Papers of Ann Petry, 1938-2013 (inclusive), 1973-1997 (bulk)
Correspondence between African American writer Ann Petry and Suffolk University English professor Edward Clark.
- Majority of material found within 1973-1997
Language of Materials
Materials in English.
Access. Collection is open for research.
Conditions Governing Use
Copyright. Copyright in these papers created by Ann Petry and Edward Clark is held by the President and Fellows of Harvard College for the Schlesinger Library. Copyright in other papers in the collection may be held by their authors, or the authors' heirs or assigns.
Copying. Papers may be copied in accordance with the library's usual procedures.
Extent.63 linear feet ((1 file box, 1 half file box) plus 2 folio folders)
The Ann Petry papers contain an address book, event programs, clippings, and correspondence with English professor Edward Clark and his wife, Leah R. Caliri-Clark. Edward Clark, a professor at Suffolk University in Boston, Massachusetts, taught the first class there on African American literature in the early 1970s and invited Petry to be part of a related lecture series. In 1978 Clark attempted to secure Petry a Writer-in-residence position at Suffolk, but was unsuccessful. Clark and Petry continued to correspond, and after several in-person visits, their spouses began to correspond as well. The letters represent a candid and warm friendship over several decades. Both Petry and Clark describe daily life, travels, health, gardening, and food. Petry shared a number of recipes with Leah Calari-Clark.
Material was organized and titled by the archivist. Collection is arranged alphabetically by folder title.
Writer Ann Petry was born October 12, 1908, to Peter and Bertha James Lane in Old Saybrook, Connecticut. Her aunt, Anna Louise James, was the first African American woman licensed pharmacist in Connecticut. Ann Petry earned a degree in pharmacy from Connecticut College of Pharmacy in 1931 and worked for several years in the family pharmacy. In 1938 she married George D. Petry and they moved to Harlem where she completed a novel entitled The Street, based upon her experiences there. Published in 1946, The Street won the Houghton Mifflin Literary Fellowship and went on to sell over a million copies. In 1947 the Petrys returned to live in Old Saybrook, where they raised their daughter, Elisabeth. Ann Petry published The Narrows (1953), Miss Muriel and Other Stories (1971) and a number of children's books, including Tituba of Salem Village (1955). Ann Petry died on April 28, 1997, in Old Saybrook, Connecticut.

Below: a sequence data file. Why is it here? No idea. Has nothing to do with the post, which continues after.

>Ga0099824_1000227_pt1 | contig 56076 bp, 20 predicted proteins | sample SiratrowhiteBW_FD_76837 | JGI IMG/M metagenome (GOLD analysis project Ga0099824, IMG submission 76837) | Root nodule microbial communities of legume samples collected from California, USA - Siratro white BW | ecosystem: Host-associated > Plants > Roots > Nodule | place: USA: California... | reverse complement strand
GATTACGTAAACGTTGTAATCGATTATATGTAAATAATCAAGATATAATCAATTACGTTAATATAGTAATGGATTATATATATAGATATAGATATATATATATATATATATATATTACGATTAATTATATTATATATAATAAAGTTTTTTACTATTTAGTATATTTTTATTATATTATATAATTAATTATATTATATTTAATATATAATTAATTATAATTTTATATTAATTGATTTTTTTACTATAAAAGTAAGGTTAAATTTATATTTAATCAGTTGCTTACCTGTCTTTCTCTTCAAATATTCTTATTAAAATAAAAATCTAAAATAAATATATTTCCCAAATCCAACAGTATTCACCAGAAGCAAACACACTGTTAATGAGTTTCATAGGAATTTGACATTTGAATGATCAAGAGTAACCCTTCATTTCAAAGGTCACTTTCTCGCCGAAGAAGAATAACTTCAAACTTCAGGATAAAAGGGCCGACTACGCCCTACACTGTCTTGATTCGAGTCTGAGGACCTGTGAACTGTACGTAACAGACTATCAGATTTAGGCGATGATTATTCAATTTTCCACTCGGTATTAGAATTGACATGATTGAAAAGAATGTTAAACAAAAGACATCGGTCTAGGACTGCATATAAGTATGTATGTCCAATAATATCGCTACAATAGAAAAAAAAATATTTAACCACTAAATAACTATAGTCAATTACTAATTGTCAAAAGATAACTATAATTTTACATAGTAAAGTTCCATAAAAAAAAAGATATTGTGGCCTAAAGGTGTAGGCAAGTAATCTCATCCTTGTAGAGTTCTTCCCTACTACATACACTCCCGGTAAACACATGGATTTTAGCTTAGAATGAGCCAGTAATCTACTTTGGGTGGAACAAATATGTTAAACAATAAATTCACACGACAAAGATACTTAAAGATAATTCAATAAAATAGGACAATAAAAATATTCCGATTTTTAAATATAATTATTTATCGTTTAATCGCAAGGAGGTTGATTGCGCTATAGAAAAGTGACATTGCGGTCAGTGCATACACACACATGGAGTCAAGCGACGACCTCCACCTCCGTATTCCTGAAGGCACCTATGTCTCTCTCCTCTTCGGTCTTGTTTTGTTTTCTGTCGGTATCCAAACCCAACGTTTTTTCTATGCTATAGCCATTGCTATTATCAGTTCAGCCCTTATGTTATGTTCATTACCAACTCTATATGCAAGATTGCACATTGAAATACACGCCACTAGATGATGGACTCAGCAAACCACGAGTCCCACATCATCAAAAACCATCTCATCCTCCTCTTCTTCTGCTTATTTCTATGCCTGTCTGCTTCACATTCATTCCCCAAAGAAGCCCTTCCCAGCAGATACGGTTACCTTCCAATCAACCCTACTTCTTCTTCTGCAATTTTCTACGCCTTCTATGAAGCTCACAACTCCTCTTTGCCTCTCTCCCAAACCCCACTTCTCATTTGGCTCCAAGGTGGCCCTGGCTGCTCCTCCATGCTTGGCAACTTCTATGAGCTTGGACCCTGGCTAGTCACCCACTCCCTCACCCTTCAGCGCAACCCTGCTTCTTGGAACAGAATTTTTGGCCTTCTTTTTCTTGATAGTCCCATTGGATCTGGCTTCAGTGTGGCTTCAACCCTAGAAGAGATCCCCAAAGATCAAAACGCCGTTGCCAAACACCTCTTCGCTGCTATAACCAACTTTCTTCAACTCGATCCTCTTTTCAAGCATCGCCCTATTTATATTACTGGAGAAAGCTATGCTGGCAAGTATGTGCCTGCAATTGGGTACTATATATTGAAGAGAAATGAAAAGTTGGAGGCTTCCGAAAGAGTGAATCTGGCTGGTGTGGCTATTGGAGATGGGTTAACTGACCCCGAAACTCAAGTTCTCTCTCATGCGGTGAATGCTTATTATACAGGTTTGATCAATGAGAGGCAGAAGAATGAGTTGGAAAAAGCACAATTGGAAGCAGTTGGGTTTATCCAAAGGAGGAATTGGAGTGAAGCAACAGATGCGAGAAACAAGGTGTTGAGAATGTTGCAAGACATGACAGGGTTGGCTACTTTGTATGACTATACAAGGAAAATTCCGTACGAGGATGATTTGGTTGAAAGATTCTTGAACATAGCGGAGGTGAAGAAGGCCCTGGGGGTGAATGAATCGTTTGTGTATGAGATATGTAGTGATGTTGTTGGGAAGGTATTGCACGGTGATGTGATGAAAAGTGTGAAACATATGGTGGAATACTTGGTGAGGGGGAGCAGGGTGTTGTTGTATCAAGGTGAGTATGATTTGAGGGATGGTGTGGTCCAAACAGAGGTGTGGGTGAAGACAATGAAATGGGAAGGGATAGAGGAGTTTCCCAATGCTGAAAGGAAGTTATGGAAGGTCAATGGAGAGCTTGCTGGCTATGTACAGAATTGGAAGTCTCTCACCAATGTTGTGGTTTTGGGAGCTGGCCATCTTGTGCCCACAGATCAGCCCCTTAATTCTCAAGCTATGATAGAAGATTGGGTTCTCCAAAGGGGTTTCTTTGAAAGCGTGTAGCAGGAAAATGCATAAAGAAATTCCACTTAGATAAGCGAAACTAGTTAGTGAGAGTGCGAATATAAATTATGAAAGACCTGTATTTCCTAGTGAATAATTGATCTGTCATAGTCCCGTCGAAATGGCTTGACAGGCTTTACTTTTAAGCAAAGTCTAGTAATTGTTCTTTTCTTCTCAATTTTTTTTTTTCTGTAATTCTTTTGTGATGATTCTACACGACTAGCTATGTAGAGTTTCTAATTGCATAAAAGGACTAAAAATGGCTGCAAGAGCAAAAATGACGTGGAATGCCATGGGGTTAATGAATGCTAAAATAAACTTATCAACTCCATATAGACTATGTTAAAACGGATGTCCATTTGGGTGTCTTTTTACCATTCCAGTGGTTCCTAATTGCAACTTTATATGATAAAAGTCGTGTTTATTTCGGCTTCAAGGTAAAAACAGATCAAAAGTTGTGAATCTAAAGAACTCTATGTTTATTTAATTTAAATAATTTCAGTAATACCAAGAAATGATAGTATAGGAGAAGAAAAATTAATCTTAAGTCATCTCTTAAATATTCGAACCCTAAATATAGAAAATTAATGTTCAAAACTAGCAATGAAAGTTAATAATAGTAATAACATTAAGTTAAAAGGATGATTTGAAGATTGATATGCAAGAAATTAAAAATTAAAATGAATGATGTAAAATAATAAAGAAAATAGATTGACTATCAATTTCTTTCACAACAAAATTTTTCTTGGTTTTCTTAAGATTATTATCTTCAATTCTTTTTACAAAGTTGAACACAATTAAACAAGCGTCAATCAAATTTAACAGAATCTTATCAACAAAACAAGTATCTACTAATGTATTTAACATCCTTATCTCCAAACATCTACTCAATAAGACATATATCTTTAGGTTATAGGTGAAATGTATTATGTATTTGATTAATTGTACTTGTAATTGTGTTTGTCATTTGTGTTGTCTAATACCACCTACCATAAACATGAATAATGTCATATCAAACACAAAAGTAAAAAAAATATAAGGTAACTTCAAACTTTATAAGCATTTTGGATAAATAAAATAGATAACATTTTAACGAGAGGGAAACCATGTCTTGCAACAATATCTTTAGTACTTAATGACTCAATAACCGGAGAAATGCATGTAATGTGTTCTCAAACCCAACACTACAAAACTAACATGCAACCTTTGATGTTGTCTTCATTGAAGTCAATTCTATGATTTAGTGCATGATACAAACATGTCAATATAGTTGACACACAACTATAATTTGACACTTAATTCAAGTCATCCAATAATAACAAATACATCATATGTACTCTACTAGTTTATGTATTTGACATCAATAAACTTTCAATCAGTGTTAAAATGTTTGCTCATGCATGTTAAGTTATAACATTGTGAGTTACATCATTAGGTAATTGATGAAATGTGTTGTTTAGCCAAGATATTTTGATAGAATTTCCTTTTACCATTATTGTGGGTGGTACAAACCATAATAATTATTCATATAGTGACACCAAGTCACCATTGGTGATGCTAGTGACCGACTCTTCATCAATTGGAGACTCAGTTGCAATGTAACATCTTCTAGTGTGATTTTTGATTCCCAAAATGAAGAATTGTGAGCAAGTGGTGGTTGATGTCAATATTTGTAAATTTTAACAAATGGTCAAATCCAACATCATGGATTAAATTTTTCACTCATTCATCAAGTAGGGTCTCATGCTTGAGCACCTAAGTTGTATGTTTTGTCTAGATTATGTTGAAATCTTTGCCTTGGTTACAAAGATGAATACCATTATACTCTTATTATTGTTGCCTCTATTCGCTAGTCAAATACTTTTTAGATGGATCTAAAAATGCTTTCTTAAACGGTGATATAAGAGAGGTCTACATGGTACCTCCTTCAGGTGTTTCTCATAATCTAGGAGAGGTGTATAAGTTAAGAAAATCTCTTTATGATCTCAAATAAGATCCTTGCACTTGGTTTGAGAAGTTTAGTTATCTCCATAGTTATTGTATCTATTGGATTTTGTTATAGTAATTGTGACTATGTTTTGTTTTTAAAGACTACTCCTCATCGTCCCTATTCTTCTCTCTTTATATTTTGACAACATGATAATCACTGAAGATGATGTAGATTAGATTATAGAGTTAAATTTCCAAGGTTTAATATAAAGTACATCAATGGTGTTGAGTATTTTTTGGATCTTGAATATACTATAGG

Immediate Source of Acquisition
Accession numbers: 2011-M186, 2012-M7
These papers of Ann Petry were given to the Schlesinger Library by her daughter, Elisabeth Petry, and Edward Clark in October 2011, and by Edward Clark in January 2012.
Processed: March 2020
By: Jenny Gotwals.
The Schlesinger Library attempts to provide a basic level of preservation and access for all collections, and does more extensive processing of higher priority collections as time and resources permit. Finding aids may be updated periodically to account for new acquisitions to the collection and/or revisions in arrangement and description.
- Arthur and Elizabeth Schlesinger Library on the History of Women in America
- Language of description
- Processing of this collection was made possible by the Alice Jeanette Ward Fund.
- EAD ID
Part of the Schlesinger Library, Radcliffe Institute Repository
The preeminent research library on the history of women in the United States, the Schlesinger Library documents women's lives from the past and present for the future. In addition to its traditional strengths in the history of feminisms, women’s health, and women’s activism, the Schlesinger collections document the intersectional workings of race and ethnicity, gender, sexuality, and class in American history.
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